While institutions are dominating investment in larger metros, private investors are quietly fueling sales activity in smaller tertiary markets where pricing is more attractive and yields are higher.

Smaller metros have always provided a strong foundation of transaction activity in the self-storage sector, and there continues to be a lot of sales velocity in these tertiary markets, says Joel Deis, regional manager of Marcus & Millichap’s Seattle office director of the firm’s National Self-Storage Group.

Those tertiary markets are very yield driven. Smaller cities don’t get the same high-levels of rent growth, but the further you get outside of a core market the bigger the cap rat, Deis says.

According to Marcus & Millichap’s 2019 Self Storage Investment Forecast, cap rate compression in primary and secondary markets has spurred interest in tertiary markets in recent years with yields that are often 150 to 200 basis points higher than primary metros.

Added to that, growth momentum is expected to favor smaller cities in the coming year. The report noted that while the early stages of the growth cycle favored primary and secondary markets, metrics began shifting to favor tertiary markets in 2017, and tertiary markets are expected to lead job growth in 2019.

Risk and reward

Jane Sauls, Commercial Realtor

There is a lot of buzz about the investor pool and whether they are willing to take on risk in tertiary markets.

“What we’re seeing is that they definitely are,” says Jane H. Sauls, a commercial realtor with Commercial Realty Services of West Georgia, an affiliate of the Argus Self Storage Sales Network.

Another factor fueling interest in smaller metros is limited for-sale product. Investors are being forced to look beyond top 30 metros, because there are fewer buying opportunities in those bigger cities, she adds.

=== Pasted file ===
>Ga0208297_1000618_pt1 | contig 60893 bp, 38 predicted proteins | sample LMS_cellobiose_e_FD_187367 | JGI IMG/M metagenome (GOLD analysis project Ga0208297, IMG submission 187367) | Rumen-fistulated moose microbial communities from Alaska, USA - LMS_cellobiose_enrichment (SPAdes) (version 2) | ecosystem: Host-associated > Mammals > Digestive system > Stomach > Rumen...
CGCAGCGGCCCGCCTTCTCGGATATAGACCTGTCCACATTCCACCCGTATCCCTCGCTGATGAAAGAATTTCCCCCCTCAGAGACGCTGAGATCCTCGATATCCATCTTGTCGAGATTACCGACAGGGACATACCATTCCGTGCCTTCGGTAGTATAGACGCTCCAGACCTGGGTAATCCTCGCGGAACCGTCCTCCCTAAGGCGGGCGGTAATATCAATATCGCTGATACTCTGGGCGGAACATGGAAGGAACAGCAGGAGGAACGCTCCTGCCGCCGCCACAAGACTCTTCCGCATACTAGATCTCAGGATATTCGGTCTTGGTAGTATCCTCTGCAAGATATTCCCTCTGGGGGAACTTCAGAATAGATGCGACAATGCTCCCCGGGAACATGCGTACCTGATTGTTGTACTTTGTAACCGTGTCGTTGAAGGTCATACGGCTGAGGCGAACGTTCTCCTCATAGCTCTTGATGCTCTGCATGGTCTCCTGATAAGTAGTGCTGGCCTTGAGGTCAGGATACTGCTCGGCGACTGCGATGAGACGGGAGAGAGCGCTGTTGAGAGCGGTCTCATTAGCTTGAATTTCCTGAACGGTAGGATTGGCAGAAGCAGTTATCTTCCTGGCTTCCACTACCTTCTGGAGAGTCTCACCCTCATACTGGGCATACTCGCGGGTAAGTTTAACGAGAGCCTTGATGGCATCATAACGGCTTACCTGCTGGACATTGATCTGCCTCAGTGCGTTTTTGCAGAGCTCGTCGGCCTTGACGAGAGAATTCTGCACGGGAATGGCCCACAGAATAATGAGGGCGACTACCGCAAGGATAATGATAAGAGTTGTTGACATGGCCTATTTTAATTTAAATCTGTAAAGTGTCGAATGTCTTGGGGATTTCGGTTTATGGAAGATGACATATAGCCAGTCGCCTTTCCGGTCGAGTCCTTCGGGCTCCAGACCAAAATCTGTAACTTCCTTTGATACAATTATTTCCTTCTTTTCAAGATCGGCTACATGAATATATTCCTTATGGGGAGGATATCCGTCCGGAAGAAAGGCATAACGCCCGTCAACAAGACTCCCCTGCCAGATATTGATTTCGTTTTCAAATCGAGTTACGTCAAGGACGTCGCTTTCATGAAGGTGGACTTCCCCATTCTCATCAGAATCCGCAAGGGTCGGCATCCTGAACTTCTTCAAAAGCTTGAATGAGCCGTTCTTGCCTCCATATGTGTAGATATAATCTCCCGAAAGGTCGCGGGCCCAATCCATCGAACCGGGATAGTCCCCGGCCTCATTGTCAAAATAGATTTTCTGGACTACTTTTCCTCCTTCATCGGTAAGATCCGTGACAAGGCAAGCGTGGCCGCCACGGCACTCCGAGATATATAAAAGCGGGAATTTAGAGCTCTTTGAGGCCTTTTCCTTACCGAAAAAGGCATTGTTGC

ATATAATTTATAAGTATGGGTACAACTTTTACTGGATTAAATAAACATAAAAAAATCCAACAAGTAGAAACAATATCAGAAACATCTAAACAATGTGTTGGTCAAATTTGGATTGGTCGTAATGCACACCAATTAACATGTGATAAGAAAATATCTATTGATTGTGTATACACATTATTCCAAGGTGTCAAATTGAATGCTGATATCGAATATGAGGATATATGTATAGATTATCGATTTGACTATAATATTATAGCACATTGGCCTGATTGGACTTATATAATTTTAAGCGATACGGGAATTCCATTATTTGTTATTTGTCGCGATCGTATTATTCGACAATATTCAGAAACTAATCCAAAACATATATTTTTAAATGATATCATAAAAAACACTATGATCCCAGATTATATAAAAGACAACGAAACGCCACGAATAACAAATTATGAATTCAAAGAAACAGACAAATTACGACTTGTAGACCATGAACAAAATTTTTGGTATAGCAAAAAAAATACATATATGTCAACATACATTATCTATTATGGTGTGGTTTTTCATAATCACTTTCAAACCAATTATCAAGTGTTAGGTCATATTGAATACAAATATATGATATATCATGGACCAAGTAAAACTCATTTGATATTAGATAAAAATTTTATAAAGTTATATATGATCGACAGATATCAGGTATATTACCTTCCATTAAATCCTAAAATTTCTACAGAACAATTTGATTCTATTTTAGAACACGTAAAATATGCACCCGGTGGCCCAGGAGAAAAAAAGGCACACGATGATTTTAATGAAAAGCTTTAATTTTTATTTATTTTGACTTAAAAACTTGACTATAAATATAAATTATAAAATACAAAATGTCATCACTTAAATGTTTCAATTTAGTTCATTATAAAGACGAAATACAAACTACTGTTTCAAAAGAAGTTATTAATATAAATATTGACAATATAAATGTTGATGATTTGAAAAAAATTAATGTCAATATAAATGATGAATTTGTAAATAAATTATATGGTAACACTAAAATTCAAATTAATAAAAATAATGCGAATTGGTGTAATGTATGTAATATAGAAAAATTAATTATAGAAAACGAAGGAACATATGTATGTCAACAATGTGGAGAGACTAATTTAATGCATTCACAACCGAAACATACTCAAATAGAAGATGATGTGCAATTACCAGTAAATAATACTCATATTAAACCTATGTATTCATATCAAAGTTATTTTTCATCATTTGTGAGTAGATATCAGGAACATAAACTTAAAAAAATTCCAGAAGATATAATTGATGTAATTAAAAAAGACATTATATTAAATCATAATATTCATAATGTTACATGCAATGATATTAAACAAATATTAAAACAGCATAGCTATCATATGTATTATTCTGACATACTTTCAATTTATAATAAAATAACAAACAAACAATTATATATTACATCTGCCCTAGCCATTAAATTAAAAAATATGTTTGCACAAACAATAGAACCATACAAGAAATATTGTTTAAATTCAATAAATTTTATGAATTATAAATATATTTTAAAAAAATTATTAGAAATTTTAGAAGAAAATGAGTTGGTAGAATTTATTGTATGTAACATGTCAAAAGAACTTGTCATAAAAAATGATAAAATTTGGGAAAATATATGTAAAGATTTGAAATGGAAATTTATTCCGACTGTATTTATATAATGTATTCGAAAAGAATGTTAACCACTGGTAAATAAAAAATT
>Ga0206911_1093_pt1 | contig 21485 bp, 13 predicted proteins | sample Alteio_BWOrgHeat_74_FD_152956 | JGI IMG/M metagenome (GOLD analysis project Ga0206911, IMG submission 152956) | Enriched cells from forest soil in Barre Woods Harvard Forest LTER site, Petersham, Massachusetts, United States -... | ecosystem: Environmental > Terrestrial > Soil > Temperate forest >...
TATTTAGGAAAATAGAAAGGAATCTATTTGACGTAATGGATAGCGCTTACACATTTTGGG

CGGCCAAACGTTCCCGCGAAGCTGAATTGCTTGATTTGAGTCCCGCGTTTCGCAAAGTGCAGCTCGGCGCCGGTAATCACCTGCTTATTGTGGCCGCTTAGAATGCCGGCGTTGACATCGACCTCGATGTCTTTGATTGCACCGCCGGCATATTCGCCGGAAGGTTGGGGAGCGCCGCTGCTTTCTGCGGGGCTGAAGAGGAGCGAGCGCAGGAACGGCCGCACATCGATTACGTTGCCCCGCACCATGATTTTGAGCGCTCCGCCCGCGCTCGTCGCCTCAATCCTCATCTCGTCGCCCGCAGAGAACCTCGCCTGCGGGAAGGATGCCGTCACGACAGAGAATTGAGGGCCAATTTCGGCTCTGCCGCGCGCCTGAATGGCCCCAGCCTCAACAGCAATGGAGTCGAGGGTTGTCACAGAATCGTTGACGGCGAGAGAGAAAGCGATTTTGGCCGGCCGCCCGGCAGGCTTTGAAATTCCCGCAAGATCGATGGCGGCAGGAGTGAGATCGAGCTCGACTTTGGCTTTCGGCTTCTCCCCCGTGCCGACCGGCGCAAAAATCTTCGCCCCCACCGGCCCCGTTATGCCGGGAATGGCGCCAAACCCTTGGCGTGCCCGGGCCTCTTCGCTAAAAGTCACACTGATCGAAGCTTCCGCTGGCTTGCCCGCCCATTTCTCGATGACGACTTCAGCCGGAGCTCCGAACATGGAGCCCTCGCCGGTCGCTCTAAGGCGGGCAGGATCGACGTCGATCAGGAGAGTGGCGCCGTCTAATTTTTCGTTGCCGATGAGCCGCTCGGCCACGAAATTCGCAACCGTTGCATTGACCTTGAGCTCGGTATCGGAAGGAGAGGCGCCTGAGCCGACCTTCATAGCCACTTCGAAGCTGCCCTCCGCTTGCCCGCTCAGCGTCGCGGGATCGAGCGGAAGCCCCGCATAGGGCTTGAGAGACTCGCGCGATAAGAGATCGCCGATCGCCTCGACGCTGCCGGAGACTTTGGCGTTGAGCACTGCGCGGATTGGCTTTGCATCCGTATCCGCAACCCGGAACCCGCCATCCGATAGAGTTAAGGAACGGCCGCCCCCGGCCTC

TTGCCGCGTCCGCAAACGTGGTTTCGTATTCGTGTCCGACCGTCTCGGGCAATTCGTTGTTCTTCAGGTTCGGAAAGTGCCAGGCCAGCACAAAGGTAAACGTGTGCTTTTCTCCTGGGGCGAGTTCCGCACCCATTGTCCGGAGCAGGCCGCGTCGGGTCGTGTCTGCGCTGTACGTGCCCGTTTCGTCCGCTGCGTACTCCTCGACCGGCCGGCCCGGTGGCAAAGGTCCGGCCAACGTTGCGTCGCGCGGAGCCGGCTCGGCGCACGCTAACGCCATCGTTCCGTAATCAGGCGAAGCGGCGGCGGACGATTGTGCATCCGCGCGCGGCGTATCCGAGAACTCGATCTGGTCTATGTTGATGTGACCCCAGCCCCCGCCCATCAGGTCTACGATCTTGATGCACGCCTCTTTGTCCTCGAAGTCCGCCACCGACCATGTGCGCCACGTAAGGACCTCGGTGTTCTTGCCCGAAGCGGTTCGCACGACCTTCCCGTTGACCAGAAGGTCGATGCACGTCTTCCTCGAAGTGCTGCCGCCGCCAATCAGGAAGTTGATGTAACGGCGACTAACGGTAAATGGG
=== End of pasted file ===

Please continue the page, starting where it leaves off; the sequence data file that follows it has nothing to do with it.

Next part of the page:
Although cap rates vary widely depending on the quality and location of assets, it is typical to see cap rates in Georgia’s tertiary markets that are north of 8.5%, notes Sauls.

“It is safe to say that cap rates are at an all-time high, because of the limited supply in larger, primary markets,” she says.

Arguably, even smaller cities are struggling with limited for-sale inventory due to owners that are reluctant to sell. When fresh product does come to market, it tends to spark a lot of interest.

For example, there are only about 20 storage facilities across the entire state of Georgia that are being actively marketed, notes Sauls.

“There is just not a lot of inventory in any of the markets,” she says.

Sauls recently listed an 80,000-square foot, mainly non-climate controlled facility in Tifton, GA. about four hours south of Atlanta that attracted 50 inquiries.

A ton of investor appetite

Tertiary markets are benefiting from the pent-up buyer demand, agrees Deis.

“There is a ton of investor appetite for the storage industry right now. So, there are a lot of bids,” he says.

There is a surprisingly deep buyer pool for self-storage assets in tertiary markets that includes local and regional investment groups, buyers that are coming out of the apartment industry and other “new money” that is wanting to get involved in the storage industry.

Seasoned investors in particular have a better understanding of the demand drivers for storage. There are more technology and data resources available today to help investors identify pockets of opportunity that exist even in smaller cities, such as high levels of renter or student populations.

“The secret is out so to speak on the benefits of investing in self-storage. We’re seeing that the buyers are just outweighing sellers tremendously in the market,” says Sauls.

Beth Mattson-Teig